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Why do men dream of being worshipped by people on the other side of the world? It is an old fantasy, going back to the early explorers as imperial powers cast their eyes hungrily around the world. From Captain Cook to Hernan Cortes, they all came back with a peculiar tale that they’d been received as a god by the people they encountered in distant lands.
In Vanuatu, an archipelago nation in the South Pacific, the old dream is still very much alive. The Men Who Would Be King tells the stories of men from Europe and America who go to Vanuatu claiming or believing they are the fulfilment of a prophecy on the islands that says a divine man will one day come from overseas. These are tales as wily as any fiction; the claimant to a tropical throne living in exile in Nice, the American filmmaker wandering between villages handing out necklaces of his own face. Sometimes they turn violent: the old gunmaker who led an armed insurgency in the jungle, the Las Vegas millionaires who fashioned their own messiah in a bid to carve out their own libertarian paradise in the South Seas.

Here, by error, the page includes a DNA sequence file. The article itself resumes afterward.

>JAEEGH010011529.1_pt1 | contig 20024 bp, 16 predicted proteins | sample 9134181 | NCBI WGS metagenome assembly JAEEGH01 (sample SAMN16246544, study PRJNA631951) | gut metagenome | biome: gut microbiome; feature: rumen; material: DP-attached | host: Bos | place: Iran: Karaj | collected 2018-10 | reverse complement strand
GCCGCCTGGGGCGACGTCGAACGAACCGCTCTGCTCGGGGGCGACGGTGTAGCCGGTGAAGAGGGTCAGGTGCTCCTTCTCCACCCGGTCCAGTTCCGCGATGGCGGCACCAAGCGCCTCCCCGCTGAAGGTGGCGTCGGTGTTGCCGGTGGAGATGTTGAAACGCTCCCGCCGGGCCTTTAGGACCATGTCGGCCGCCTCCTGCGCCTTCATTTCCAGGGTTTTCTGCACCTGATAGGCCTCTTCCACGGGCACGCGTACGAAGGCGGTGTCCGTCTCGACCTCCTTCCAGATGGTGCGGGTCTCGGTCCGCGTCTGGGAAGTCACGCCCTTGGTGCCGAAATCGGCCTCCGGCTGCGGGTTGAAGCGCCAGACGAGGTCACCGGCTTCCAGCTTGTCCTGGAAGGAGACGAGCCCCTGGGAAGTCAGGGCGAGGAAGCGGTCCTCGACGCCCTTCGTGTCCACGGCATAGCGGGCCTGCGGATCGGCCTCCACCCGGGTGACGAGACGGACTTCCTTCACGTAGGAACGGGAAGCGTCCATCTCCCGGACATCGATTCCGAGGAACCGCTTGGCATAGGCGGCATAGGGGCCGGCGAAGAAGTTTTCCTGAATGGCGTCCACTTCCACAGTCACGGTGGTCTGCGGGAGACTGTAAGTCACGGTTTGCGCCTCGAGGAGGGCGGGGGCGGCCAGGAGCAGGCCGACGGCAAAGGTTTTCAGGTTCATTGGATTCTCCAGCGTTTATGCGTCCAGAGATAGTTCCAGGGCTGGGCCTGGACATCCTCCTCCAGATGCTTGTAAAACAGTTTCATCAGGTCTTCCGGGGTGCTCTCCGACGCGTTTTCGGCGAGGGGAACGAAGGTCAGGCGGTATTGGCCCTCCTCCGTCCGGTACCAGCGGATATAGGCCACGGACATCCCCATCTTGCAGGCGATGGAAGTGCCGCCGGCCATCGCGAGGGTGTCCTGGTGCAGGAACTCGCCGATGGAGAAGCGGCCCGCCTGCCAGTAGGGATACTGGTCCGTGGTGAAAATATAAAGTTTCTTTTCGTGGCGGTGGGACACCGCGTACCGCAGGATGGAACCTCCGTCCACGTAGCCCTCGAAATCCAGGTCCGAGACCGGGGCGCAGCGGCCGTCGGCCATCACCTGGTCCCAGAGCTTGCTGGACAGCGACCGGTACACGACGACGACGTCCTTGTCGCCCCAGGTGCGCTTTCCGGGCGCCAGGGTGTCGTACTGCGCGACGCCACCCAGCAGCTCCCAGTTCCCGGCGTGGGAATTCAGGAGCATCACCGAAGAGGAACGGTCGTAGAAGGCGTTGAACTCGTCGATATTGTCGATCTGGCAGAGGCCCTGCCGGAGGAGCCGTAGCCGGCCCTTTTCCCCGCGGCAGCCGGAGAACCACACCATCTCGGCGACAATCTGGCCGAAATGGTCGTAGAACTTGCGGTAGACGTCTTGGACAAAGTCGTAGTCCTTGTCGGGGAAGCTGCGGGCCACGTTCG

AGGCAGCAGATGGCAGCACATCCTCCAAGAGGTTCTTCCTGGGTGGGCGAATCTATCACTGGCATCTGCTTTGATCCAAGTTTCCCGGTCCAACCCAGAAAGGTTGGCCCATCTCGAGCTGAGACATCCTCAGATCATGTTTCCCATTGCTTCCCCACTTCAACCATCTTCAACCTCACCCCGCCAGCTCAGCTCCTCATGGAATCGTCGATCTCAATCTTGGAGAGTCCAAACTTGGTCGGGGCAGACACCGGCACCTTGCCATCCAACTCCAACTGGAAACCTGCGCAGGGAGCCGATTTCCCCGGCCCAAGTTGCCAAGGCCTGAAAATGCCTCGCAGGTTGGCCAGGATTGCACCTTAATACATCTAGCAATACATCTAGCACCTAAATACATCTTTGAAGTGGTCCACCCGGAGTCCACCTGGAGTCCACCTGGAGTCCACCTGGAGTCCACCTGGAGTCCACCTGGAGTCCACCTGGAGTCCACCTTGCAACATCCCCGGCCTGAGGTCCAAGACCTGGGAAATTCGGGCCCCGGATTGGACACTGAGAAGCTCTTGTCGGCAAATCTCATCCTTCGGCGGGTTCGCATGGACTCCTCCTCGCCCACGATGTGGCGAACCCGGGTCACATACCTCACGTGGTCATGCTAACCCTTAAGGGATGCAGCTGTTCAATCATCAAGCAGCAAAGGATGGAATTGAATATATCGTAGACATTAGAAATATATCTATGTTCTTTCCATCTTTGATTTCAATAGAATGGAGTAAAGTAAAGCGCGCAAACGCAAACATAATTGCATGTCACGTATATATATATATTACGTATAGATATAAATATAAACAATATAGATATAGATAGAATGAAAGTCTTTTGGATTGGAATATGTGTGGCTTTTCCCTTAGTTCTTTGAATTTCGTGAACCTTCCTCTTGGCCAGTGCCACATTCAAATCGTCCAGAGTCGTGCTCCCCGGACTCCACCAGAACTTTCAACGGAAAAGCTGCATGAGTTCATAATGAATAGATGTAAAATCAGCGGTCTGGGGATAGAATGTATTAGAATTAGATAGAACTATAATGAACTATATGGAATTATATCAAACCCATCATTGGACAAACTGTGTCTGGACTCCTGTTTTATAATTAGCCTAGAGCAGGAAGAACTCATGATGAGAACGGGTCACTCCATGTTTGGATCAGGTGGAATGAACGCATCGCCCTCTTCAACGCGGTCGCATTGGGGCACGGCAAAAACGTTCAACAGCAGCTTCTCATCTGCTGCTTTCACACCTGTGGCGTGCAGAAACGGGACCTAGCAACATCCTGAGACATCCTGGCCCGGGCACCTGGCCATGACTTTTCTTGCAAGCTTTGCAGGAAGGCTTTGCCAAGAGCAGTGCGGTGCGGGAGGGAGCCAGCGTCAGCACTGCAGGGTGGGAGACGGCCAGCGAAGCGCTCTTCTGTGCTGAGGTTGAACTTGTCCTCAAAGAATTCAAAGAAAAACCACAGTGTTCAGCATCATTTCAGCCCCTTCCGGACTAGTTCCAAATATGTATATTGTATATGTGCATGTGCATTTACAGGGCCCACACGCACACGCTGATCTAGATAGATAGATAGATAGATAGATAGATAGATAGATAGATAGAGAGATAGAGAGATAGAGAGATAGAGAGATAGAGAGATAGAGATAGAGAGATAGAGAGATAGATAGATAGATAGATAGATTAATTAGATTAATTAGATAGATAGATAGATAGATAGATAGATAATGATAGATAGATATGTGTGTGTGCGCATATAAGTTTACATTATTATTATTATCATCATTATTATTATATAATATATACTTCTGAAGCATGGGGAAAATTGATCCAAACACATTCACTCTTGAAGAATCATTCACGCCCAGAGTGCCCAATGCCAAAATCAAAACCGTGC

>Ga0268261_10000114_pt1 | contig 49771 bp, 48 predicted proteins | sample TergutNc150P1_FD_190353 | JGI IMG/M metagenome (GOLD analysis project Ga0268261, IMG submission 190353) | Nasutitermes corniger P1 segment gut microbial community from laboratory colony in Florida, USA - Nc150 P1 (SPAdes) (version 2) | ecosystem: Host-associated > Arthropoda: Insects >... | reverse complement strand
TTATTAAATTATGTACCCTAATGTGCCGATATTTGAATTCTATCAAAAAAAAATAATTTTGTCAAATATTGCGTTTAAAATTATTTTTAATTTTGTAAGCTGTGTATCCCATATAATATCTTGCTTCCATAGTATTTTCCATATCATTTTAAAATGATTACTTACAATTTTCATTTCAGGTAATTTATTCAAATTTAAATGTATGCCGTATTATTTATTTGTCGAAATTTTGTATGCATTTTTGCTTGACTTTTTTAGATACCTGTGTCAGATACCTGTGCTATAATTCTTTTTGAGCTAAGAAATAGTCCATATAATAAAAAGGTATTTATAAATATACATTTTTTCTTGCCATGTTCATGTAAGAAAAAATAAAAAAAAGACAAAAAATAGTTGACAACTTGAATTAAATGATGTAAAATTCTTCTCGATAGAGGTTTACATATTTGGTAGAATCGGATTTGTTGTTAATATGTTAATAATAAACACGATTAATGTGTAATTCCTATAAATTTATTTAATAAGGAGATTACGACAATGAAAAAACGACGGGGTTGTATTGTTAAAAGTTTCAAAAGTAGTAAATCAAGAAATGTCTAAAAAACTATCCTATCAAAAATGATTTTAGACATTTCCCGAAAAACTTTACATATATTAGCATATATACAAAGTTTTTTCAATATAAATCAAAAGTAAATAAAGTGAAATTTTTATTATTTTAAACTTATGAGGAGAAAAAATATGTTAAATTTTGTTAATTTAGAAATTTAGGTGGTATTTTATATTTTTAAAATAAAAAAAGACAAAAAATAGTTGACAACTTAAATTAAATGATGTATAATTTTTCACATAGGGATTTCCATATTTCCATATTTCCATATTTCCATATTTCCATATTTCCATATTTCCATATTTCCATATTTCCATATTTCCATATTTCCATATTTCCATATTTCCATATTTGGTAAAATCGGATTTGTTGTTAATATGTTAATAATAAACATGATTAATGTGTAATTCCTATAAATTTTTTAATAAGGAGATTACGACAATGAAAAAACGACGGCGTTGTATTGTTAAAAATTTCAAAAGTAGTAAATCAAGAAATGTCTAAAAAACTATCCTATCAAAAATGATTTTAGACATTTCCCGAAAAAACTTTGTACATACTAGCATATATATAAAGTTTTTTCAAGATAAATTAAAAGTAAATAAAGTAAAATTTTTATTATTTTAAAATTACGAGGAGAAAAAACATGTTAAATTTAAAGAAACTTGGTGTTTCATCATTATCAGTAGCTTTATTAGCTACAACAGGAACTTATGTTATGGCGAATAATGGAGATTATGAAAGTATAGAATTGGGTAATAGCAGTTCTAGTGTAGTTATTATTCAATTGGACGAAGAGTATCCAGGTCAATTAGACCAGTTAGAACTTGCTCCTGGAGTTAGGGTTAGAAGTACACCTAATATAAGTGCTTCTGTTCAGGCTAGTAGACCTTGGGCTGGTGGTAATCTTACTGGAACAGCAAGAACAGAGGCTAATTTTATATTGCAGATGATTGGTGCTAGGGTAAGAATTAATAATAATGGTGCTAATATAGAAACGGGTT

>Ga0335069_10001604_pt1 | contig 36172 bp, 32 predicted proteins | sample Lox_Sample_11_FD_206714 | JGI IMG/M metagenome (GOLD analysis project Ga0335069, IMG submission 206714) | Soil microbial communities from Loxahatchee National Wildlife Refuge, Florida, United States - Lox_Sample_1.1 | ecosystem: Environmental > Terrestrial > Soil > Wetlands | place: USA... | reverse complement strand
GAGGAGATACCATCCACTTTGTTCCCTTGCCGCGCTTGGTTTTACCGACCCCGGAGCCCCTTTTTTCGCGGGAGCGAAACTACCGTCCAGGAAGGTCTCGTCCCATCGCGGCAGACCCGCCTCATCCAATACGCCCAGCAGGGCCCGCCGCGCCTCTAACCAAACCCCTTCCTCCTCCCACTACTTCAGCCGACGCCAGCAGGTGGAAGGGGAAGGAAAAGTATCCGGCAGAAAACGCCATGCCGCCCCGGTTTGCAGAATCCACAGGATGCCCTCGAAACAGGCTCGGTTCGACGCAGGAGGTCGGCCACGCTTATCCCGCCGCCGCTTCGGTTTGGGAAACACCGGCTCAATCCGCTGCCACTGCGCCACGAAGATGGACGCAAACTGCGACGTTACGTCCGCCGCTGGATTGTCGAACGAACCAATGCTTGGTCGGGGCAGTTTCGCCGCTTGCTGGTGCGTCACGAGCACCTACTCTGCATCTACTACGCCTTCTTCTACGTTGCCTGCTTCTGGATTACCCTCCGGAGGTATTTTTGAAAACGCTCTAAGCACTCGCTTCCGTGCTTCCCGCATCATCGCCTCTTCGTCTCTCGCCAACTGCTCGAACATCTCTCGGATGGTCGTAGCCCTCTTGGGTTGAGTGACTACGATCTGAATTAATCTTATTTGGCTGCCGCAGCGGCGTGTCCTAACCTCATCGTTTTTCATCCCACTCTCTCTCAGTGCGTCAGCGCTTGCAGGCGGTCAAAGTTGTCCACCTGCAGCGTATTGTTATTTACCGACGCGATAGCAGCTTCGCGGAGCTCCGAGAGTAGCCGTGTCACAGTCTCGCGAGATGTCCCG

The Men Who Would Be King is a series of encounters between 2014 and 2018 with the complex firmament of mythos and oral traditions that criss-cross Vanuatu, and the myriad foreigners who get lost in them. The book asks why this old explorers’ dream about deified white men has endured in the Western imagination, through our films and literature, and examines the long shadow it casts into our own time.
Published by Dewi Lewis Publishing
250 x 200 mm